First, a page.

In November 2011, the district court sua sponte dismissed Sykes's complaint pursuant to 28 U.S.C. § 1915(e)(2)(B). The court held that SSI benefits were subject to withholding in accordance with State law to satisfy the obligation of an SSI recipient to provide child support or alimony. The court relied primarily on 42 U.S.C. § 659(a), which subjects certain social security benefits to withholding “to enforce the legal obligation of the [recipient] to provide child support.” As to Sykes's claims against Bank of America, the court held that he had not established that Bank of America was acting under color of state law for purposes of § 1983.
Moreover, according to the court, even if Sykes had established that his SSI benefits were not subject to levy to satisfy an outstanding child support obligation, any challenge to a state court child support order had to be dismissed pursuant to the “domestic relations exception to federal court jurisdiction,” see Ankenbrandt v. Richards, 504 U.S. 689, 703, 112 S.Ct. 2206, 119 L.Ed.2d 468 (1992), and the Rooker–Feldman doctrine, see Exxon Mobil Corp. v. Saudi Basic Indus. Corp., 544 U.S. 280, 284, 125 S.Ct. 1517, 161 L.Ed.2d 454 (2005), divesting federal courts of jurisdiction to consider suits which seek to overturn a state court judgment. The district court also determined that Sykes had failed to allege a claim under the Fair Debt Collection Practices Act, because child support obligations did not qualify as “debts” under that statute. The court reasoned that child support obligations were not incurred to receive consumer goods or services but were imposed on parents to force them to fulfill their duty to support their children.
After filing his notice of appeal, Sykes moved for in forma pauperis status before this Court. A motions panel of this Court granted the motion in part with respect to Sykes's § 1983 claim that Defendants had violated 42 U.S.C. § 407(a) by levying against his SSI benefits to enforce a child support order. The Court denied the motion as to Sykes's claims under the Equal Protection Clause, the Eighth Amendment, and the Fair Debt Collection Practices Act, and dismissed his appeal as to those claims on the ground that they lacked an arguable basis in law or fact. See28 U.S.C. § 1915(e). Remaining before us is Sykes's claim that Defendants violated 42 U.S.C. § 407(a) by levying against his SSI benefits.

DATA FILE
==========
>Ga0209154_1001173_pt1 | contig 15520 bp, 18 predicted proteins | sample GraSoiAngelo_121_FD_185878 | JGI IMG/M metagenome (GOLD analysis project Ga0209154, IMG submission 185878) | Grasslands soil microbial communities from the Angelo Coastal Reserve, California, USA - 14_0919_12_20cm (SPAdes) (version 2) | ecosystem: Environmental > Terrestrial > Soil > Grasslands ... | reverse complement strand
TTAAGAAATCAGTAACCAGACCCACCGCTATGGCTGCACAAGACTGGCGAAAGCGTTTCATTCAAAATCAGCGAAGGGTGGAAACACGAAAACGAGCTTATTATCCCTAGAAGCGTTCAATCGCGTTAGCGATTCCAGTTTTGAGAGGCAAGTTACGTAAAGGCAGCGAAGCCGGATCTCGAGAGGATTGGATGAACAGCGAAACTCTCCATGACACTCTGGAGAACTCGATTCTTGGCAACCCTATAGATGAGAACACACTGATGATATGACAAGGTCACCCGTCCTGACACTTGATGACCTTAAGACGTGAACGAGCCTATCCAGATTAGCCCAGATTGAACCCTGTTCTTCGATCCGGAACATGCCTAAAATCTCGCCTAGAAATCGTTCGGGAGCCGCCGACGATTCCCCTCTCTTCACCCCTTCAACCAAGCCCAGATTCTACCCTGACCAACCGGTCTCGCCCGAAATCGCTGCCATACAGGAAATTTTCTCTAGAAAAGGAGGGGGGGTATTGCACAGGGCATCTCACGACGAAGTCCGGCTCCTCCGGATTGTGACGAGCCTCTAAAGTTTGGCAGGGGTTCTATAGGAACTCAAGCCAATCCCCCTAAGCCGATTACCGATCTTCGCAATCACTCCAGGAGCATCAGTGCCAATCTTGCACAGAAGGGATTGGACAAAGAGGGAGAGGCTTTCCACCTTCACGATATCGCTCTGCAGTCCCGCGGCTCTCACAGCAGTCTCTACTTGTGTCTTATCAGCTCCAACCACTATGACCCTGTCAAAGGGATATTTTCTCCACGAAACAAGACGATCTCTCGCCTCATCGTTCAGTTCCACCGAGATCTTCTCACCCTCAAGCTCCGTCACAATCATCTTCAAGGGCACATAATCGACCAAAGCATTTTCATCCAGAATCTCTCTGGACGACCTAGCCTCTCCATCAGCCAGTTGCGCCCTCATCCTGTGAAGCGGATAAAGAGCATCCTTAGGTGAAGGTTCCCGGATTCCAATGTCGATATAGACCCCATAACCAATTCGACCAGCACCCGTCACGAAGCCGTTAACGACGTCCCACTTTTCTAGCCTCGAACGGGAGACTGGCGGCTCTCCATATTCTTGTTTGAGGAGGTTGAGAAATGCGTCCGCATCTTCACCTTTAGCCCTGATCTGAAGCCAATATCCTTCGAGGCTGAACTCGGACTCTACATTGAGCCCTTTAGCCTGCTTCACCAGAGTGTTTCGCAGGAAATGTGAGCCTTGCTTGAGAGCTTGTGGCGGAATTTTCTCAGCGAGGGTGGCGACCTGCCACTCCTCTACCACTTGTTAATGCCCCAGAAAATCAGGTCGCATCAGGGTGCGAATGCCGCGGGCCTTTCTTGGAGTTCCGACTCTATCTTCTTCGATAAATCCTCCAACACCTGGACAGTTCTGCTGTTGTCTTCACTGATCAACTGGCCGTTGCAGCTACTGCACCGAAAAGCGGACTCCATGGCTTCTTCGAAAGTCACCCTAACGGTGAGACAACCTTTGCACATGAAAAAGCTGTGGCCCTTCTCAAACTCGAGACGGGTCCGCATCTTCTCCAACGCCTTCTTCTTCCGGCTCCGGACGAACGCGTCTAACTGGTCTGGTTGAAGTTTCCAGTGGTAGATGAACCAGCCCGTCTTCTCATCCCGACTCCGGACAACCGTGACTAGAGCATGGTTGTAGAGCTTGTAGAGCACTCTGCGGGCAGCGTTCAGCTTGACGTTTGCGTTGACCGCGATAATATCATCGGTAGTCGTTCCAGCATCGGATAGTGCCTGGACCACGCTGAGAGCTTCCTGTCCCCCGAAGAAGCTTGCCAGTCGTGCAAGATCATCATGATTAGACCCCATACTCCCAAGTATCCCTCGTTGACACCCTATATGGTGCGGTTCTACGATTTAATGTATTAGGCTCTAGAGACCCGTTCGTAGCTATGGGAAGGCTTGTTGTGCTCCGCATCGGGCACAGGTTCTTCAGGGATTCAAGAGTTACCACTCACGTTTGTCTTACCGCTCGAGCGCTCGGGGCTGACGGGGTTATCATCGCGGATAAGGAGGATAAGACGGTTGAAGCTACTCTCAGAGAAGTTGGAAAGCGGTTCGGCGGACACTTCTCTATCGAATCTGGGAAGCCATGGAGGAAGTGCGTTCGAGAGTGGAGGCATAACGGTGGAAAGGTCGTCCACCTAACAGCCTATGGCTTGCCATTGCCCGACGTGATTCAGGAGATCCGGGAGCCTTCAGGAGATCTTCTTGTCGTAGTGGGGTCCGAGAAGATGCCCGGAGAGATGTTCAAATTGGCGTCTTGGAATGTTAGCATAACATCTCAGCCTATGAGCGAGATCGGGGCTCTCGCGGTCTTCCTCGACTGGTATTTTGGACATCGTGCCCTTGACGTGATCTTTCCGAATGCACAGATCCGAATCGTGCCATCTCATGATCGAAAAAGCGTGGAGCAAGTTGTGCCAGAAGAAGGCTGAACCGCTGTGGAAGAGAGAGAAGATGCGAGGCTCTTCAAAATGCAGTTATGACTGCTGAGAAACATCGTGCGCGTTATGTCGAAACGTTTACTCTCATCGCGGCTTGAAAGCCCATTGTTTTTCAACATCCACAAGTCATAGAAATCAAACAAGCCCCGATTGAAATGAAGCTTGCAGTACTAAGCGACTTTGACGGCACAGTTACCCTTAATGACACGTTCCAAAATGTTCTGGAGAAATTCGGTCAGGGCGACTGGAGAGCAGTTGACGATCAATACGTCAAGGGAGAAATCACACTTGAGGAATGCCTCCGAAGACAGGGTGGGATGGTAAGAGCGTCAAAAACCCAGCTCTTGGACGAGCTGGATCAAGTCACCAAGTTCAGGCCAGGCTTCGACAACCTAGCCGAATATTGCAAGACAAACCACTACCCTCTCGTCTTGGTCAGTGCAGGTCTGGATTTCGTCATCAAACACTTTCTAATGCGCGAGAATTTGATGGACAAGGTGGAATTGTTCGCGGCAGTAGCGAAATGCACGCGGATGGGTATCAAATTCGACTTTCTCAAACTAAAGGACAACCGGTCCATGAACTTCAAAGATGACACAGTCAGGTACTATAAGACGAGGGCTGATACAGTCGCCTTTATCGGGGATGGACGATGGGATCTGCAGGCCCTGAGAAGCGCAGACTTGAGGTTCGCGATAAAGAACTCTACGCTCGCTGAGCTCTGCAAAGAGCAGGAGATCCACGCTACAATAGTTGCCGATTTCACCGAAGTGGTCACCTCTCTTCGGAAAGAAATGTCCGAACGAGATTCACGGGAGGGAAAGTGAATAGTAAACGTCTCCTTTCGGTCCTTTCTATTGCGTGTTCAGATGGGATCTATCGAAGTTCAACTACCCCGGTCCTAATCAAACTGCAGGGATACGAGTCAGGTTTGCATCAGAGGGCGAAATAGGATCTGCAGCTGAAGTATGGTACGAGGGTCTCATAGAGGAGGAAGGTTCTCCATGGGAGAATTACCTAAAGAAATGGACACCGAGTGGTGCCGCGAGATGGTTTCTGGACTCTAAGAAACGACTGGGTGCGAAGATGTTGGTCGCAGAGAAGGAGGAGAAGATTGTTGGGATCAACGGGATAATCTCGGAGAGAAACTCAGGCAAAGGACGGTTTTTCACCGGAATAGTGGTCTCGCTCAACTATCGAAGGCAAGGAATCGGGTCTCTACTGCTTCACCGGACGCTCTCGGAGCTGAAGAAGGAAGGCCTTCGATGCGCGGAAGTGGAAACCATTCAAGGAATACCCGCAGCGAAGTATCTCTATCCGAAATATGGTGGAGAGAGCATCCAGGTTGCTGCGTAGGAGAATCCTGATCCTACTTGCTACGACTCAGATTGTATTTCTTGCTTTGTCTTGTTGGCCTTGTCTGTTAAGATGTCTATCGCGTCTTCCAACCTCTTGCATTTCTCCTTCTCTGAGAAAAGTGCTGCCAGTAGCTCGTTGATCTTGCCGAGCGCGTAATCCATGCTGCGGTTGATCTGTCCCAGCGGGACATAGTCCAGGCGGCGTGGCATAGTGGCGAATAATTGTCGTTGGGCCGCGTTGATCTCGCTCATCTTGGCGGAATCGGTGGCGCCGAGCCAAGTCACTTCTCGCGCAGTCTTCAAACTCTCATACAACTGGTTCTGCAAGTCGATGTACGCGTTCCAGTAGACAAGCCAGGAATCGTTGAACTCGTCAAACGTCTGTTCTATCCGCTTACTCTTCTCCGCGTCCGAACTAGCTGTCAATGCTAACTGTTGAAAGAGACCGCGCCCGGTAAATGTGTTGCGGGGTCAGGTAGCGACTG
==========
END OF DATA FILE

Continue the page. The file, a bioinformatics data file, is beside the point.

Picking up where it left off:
This Court reviews de novo a district court's sua sponte dismissal of a complaint for failure to state a claim. Giano v. Goord, 250 F.3d 146, 149–50 (2d Cir.2001). Pro se complaints “must be construed liberally and interpreted to raise the strongest arguments that they suggest.” Triestman v. Fed. Bureau of Prisons, 470 F.3d 471, 474 (2d Cir.2006) (internal quotation marks omitted). The complaint must plead “enough facts to state a claim to relief that is plausible on its face.” Bell Atl. Corp. v. Twombly, 550 U.S. 544, 570, 127 S.Ct. 1955, 167 L.Ed.2d 929 (2007). A claim will have “facial plausibility when the plaintiff pleads factual content that allows the court to draw the reasonable inference that the defendant is liable for the misconduct alleged.” Ashcroft v. Iqbal, 556 U.S. 662, 678, 129 S.Ct. 1937, 173 L.Ed.2d 868 (2009).
We initially address the district court's holding that it lacked jurisdiction to consider Sykes's complaint based on the Rooker–Feldman doctrine and the domestic relations exception to federal jurisdiction. To the extent the court relied on Rooker–Feldman in dismissing the amended complaint, this was error. The doctrine “is confined to cases of the kind from which the doctrine acquired its name: cases brought by state-court losers complaining of injuries caused by state-court judgments rendered before the district court proceedings commenced and inviting district court review and rejection of those judgments.” Exxon Mobil, 544 U.S. at 284, 125 S.Ct. 1517. Sykes does not complain of injuries caused by a state court judgment, nor does he challenge the validity or enforcement of the child support order itself. See id. Rather, he challenges only Defendants' levying against his SSI assets in his bank account in order to enforce the child support order—conduct which is wholly separate from the validity of the underlying order. Sykes's complaint does not fall within the scope of the doctrine.